Sayre OlsonMajors: English and Creative Writing
Minor: Hispanic Studies
Adviser: Sharon Dilworth
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Memoir through FictionMy project is a creative project involving memoir, fiction, and elements of anthropological research. I intend to piece together and complete a largely autobiographic novel written, but left unfinished, by my late grandfather. The story focuses around the life of a young boy named Adam who comes from a small Appalachian town, modeled after the town that my grandfather is from. Adam tries to reconnect with his older brother, who dies in battle after joining an elite division of the air force during WWII, by reliving his brother’s incomplete life, a narrative that is very similar to my grandfather’s own experience. Through the process of reconstructing my grandfather’s novel, I will focus on completing the novel in a way that I believe is true to his voice and truly reflects the social and cultural contexts of the book as a rare example of Appalachian literature, as I believe that the book gives voice to a traditionally underrepresented culture in media. However, I will also complete a separate text in the form of my own memoir, reflecting on the process of recreating an already constructed narrative and drawing parallels between Adam’s experience living out his brother’s legacy and my experience attempting to do the same for my grandfather.
My name is Sayre, and I am one of those people who cannot use their real name at Starbucks. In fact, I come from a whole family of people who wouldn’t be able to give their names to a barista. For example, my great-grandparents on my mother’s side were named Sherbert Day, Oscar Deryl, Bertha Buck, and Evangeline. My mother’s father, who is in many ways the star of this story, was named Chick.
Chick McKinney, born in 1931, grew up in western North Carolina in an extremely small mountain town near the Toe River Valley. He had over ten siblings, few of whom survived into adulthood. His oldest brother, Claxton McKinney, died suddenly as a teenager. From this point on, Chick made it his mission to live the life that his older brother would have lived. He moved to Raleigh, went to college at UNC, and started from the ground up his own advertising agency. Before he died of brain cancer in 2008, Chick was in the middle of writing a novel about a young boy from a mountain town, who tries to relive his dead brother’s legacy. (At this point, you can see where I’m going, however I’m going to hit the nail over the head and explain that this so-called novel is indeed very much a memoir of my grandfather’s life.)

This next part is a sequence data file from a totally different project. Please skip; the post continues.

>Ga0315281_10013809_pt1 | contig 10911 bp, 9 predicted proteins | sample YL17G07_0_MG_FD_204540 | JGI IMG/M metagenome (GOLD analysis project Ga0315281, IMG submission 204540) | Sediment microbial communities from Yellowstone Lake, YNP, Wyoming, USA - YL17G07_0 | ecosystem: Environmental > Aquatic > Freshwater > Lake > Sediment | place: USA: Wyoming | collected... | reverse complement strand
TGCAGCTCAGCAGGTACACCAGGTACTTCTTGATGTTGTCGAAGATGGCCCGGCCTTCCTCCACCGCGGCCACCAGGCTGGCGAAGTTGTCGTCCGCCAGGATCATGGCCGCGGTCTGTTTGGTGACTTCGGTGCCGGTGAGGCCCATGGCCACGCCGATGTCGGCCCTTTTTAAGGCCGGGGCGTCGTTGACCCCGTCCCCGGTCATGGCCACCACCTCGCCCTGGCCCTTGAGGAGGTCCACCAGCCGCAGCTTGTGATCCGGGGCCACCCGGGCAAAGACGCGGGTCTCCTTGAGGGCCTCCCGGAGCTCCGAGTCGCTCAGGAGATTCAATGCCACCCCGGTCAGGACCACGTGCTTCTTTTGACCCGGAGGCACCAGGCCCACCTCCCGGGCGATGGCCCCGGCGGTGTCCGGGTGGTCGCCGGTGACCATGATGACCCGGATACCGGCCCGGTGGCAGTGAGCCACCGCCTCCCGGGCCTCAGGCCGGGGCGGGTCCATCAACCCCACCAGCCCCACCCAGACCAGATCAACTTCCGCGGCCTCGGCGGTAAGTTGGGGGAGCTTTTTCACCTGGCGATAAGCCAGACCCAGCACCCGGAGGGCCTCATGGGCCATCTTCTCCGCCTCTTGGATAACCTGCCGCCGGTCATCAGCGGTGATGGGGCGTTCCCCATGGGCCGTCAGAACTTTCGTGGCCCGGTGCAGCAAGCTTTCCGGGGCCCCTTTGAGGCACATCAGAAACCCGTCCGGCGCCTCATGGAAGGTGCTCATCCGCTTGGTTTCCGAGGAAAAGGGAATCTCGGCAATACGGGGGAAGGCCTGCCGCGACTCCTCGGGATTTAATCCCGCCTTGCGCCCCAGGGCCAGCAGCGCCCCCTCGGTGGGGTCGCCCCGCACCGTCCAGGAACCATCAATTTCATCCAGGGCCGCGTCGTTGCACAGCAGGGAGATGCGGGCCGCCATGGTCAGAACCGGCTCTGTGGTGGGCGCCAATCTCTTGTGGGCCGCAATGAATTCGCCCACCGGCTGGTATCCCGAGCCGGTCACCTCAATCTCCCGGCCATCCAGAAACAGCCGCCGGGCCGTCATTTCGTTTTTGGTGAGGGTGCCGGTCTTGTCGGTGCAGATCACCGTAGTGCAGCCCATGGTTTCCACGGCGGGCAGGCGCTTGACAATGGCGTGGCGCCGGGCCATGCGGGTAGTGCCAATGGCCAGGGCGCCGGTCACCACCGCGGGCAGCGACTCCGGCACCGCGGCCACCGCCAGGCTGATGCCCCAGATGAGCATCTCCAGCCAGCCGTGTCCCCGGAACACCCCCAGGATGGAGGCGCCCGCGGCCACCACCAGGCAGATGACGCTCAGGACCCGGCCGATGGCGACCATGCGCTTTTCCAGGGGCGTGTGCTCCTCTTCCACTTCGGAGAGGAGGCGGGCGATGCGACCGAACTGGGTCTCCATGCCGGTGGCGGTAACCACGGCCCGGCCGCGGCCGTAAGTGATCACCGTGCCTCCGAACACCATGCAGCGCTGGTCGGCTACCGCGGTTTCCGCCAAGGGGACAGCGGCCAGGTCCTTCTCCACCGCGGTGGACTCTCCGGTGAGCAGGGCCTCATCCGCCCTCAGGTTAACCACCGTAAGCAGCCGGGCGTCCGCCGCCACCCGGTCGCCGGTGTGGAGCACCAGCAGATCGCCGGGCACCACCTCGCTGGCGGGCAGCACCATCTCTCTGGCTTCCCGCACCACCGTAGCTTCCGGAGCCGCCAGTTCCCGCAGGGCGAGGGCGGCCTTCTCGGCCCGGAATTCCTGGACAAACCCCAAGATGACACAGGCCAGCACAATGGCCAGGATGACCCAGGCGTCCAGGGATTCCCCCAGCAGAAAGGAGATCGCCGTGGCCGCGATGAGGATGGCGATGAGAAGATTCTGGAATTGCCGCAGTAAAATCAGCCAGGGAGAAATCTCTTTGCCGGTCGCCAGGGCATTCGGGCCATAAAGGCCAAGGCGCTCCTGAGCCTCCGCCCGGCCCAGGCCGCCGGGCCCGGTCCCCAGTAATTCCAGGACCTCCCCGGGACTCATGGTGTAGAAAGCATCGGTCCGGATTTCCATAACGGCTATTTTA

As a granddaughter who always idolized her grandfather, it was sad to see his version of the Great American Novel remain unfinished. The book in its current state is just a massive stack of handwritten papers. As a student studying English and Creative Writing, I’m drawn to the fact that the book is a sort of puzzle that can only be solved by someone who knew him and understood him deeply. Is destiny calling? Well probably not, but the fact remains that I’ve been handed a pretty amazing opportunity. My grandfather was a seventy-year-old man with a story to tell and no writing experience whatsoever, while meanwhile, I am a twenty-year-old woman with three-fourths of an English degree. (Not particularly impressive, but it’s better than nothing.) And even though I know that I’m vastly underprepared for the process of completing another person’s memoir and understanding the full emotional context surrounding his writing, I also feel strongly that I should be the one to try.
I think it would only be fair to say that the rest of my family is well aware of the fact that I’ve been working on the novel, and a lot of them have doubts as to the validity of the story. (This is mostly considering the fact that my grandfather wrote it while largely incapacitated by a brain tumor, often unaware of himself or his surroundings.) But in my opinion, these dissenters are quite mistaken. The manuscript, even in its current state, is smart, hilarious, and most of all, it tells an important story that deserves to be heard. Besides, where else would you actually hear the phrased “laughed so hard you could hear it from Timbuktu” used seriously and earnestly by a real adult in a literary novel? This book is certainly unique, and I fully intend to preserve and celebrate its quirks. Those little moments of weirdness remind me of why my grandfather and I always got along—we’re both a tad unusual.
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